By Barry Faulkner By jailing whistleblower Bradley Manning, the US has demonstrated the extent of its paranoia and unaccountable power. The US Government never ceases to amaze us with its duplicity and lack of humanity. Bradley Manning is the latest in …

Walton Pantland

manning

By Barry Faulkner

By jailing whistleblower Bradley Manning, the US has demonstrated the extent of its paranoia and unaccountable power.

The US Government never ceases to amaze us with its duplicity and lack of humanity.

Bradley Manning is the latest in a long line of examples of how US Government officials right to the top of Government fail to recognise the very values on which their country was allegedly founded.

Manning has today been sentenced to 35 years in prison. The request of US Government prosecutors has for a 60 year sentence. That level of madness was not accepted by the judiciary however they refused to even entertain argument on the reasons which Bradley Manning had for releasing information into the public domain.

At what stage does a government have a responsibility to tell its people the truth, how long can that truth be disguised under the mask of official secrecy? How many times can an administration cite terrorism as an excuse for blatantly lying about the actions of its troops?

The US, British and other Western governments enter freely into illegal wars, ignoring international rules and protocols, mistreat prisoners, torture people, indiscriminately bomb civilians and use rendition, yet all this is legal in the interests of the international capitalist system, and when people question it, they are terrorists, traitors and collaborators.

A number of other questions come to light in terms of this case: how does a junior ranking soldier have access to thousands of classified documents, how did he crack whatever systems they were held on and why are the people who supposedly had control of those documents not in court beside him?

Why was his public interest not allowed as a defence argument,? Surely in a country who on paper hold the rights of their citizens so dearly, those citizens should have a right to use whatever defence they feel is just in the case.

The way in which the mainstream US and international media demonised Bradley around his gender identity, further serves to question the morals and values of western society. A society which talks of its tolerance and condemns its enemies for their lack of tolerance then attacks this young man and ridicules him over this personal matter.

Tony Blair, George Bush, Donald Rumsfeld and others are regarded by many as war criminals, yet no court has ever bought them to book, no 60 year sentence is suggested for them. The whole affair reminds me of the first Gulf War and the spurious arguments surrounding that episode, I recall then speaking at meetings where we called it a “War for oil” The entire history of Western intervention in that region since then has been driven in the interests of the control and power of huge multinational corporations.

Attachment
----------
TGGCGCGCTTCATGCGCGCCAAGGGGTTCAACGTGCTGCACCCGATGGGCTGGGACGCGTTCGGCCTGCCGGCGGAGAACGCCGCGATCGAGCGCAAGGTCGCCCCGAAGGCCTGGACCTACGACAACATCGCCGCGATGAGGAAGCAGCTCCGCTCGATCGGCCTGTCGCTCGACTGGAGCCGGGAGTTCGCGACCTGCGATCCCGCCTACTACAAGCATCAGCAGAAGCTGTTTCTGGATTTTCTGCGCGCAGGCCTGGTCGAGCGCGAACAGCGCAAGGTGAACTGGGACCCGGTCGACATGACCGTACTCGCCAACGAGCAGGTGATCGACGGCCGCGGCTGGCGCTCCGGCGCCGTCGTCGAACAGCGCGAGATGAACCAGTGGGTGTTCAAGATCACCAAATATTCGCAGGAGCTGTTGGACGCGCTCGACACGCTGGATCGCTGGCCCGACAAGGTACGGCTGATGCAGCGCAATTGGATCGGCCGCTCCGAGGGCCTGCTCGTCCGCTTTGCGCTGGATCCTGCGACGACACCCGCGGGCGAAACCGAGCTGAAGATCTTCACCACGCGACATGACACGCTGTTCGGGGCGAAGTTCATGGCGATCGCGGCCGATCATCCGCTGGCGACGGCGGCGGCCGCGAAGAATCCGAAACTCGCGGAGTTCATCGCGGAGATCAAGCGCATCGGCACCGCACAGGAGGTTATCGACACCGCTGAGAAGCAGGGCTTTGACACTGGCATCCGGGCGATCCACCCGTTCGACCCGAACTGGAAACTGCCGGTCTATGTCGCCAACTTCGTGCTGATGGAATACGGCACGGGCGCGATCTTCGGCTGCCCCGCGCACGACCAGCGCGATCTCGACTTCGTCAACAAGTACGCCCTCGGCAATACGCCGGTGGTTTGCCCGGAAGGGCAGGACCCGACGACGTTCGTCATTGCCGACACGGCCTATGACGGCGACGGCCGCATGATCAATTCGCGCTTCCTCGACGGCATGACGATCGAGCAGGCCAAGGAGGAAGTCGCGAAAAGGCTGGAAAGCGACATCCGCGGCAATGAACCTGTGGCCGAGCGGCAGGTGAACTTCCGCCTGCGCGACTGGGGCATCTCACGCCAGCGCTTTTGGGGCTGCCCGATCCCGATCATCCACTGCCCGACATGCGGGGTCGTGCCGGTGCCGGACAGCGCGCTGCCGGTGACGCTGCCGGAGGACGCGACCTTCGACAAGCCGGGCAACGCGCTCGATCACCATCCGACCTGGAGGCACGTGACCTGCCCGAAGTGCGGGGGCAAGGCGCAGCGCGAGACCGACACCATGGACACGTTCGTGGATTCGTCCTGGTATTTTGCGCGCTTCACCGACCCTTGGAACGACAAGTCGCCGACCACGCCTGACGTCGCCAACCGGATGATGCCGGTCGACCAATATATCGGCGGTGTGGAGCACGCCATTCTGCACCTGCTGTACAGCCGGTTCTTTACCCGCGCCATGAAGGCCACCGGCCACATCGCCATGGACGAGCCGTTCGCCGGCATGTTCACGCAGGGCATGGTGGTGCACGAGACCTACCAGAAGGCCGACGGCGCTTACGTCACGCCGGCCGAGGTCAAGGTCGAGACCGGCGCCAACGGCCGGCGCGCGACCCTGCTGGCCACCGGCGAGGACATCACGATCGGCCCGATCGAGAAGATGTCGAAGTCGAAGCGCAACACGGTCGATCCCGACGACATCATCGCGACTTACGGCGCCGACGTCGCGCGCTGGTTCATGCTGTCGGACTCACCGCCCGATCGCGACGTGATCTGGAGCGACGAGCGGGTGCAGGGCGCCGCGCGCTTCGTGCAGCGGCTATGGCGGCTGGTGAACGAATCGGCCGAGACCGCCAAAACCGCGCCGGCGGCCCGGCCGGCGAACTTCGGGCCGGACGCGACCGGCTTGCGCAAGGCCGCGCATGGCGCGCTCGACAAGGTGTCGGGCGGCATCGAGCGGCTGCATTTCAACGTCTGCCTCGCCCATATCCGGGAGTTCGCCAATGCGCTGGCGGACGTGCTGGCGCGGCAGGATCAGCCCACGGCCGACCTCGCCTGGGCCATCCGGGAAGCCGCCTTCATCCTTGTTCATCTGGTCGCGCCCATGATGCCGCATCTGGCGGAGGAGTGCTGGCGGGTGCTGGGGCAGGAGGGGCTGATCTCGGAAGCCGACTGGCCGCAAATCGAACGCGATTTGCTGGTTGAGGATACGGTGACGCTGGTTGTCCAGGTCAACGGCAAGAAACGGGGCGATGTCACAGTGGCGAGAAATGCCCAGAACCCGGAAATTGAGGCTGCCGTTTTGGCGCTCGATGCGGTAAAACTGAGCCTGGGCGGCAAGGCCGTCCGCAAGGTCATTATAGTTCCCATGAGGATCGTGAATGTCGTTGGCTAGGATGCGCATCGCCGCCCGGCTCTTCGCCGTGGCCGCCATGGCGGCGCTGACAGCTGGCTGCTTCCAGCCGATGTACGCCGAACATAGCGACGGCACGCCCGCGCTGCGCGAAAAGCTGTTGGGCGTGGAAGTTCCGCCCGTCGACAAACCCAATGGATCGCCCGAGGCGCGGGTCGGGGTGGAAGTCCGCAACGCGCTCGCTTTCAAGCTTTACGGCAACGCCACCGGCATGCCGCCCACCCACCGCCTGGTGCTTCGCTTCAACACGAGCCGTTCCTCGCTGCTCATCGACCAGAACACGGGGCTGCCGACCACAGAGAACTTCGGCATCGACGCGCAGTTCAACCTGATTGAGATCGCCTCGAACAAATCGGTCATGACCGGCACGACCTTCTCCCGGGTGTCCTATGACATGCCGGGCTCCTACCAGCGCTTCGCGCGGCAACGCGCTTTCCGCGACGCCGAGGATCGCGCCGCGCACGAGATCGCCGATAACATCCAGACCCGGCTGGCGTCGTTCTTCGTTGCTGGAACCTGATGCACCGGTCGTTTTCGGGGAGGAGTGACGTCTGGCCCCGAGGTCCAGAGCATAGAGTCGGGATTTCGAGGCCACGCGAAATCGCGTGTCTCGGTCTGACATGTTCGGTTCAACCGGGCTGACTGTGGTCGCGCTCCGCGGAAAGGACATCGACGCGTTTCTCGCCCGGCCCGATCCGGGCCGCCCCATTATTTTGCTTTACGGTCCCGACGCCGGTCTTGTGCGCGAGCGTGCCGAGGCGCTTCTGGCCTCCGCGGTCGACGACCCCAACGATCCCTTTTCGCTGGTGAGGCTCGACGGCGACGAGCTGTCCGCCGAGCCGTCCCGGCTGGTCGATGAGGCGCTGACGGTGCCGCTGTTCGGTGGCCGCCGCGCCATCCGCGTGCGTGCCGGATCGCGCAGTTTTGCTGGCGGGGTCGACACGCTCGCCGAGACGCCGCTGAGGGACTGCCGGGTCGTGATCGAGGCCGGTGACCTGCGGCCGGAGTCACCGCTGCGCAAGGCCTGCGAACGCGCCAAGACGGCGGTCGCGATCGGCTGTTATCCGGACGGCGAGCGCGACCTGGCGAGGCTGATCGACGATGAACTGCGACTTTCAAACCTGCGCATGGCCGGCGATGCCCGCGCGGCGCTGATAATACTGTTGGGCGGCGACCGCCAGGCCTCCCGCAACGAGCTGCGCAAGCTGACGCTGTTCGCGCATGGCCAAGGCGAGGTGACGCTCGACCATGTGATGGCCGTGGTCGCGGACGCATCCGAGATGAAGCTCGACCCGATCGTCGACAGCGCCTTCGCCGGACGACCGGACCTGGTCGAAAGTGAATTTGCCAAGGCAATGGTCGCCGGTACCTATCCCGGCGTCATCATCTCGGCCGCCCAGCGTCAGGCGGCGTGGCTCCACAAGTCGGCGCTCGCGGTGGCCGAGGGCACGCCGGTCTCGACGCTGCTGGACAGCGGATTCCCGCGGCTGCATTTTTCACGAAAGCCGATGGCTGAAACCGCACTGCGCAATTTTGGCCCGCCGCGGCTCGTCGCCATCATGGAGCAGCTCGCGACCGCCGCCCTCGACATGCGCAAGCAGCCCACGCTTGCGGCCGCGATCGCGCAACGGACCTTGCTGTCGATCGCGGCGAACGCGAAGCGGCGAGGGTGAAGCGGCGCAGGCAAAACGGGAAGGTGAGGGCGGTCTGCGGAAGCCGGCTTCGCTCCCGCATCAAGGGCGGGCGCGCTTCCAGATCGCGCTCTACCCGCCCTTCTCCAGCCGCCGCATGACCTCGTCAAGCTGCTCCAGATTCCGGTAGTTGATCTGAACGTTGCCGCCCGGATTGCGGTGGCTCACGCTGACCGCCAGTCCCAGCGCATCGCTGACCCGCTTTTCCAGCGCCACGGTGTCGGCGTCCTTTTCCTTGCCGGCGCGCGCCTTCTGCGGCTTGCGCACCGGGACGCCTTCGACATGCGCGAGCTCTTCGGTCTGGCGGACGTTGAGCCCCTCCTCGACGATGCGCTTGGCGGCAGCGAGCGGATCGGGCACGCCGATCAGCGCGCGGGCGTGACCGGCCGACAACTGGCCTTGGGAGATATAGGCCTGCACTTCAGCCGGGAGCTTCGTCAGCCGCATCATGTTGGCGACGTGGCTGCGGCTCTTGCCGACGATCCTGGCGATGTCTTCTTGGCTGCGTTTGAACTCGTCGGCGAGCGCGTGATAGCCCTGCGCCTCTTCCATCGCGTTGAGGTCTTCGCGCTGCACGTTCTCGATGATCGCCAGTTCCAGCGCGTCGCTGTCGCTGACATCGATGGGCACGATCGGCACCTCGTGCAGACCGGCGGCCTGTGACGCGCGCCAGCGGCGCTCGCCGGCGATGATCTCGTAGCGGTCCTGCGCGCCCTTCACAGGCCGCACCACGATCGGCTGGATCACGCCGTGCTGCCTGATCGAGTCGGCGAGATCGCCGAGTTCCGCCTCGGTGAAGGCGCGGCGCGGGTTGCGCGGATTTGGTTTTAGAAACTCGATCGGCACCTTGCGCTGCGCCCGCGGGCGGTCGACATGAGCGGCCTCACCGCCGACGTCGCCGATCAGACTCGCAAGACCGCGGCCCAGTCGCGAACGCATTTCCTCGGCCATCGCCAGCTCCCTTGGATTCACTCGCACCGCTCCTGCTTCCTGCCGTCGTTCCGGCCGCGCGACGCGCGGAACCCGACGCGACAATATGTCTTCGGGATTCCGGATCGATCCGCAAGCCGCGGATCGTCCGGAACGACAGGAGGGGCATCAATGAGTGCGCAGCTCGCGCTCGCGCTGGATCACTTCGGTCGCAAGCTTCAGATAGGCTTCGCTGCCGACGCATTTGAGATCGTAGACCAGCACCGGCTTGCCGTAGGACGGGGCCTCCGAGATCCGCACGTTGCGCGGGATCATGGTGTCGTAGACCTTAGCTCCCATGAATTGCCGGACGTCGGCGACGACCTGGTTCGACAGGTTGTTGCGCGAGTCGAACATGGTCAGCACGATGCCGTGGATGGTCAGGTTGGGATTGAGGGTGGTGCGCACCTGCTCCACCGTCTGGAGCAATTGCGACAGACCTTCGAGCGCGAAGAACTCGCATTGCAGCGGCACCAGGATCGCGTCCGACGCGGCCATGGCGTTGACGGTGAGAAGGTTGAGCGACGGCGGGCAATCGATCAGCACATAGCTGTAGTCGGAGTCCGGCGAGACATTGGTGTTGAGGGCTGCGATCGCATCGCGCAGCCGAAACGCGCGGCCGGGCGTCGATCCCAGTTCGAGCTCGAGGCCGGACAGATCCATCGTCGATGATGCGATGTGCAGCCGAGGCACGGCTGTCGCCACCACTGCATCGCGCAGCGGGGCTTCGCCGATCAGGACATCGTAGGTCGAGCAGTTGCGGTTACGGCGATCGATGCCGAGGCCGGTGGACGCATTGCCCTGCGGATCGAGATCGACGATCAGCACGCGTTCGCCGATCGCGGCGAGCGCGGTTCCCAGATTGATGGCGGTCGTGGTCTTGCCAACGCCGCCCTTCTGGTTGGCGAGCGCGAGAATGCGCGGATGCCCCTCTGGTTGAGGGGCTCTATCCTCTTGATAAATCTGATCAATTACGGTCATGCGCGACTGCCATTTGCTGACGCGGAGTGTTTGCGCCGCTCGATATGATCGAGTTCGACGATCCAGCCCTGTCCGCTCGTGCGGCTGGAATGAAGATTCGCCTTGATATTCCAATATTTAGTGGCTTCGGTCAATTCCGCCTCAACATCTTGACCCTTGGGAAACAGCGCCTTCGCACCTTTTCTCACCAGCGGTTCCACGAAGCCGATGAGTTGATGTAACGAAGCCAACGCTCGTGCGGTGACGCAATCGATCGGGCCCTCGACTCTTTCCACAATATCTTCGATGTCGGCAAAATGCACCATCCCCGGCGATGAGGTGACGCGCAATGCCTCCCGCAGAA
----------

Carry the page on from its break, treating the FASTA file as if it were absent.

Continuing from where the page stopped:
Not just the oil giants reaping the spoils of war but the security giants and other huge multinationals sat in the wings making millions from reconstruction projects or the privatisation of public resources. At least in the Middle Ages when the West went to war with the East, they were clear about their goals, “land and wealth” now we disguise our Crusades.

The case of Bradley Manning should be a wake up call for those in every country who value their freedoms and democracy, who feel that no one country or multi national corporation should be allowed to dictate to a nation state how to organise their economy or where to put their money, how to think or what culture or religion is appropriate to follow.

Just as happened in America itself and in the former British colonies, the current regimes believe that civilisation only fits one size, one culture, one religion, one form of government.

The victor writes history but who speaks for the fallen?

Originally published here.


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Walton Pantland

South African trade unionist living in Glasgow. Loves whisky, wine, running and the great outdoors. Walton did an MA in Industrial Relations at Ruskin, Oxford, and is interested in how trade unions use new technology to organise.

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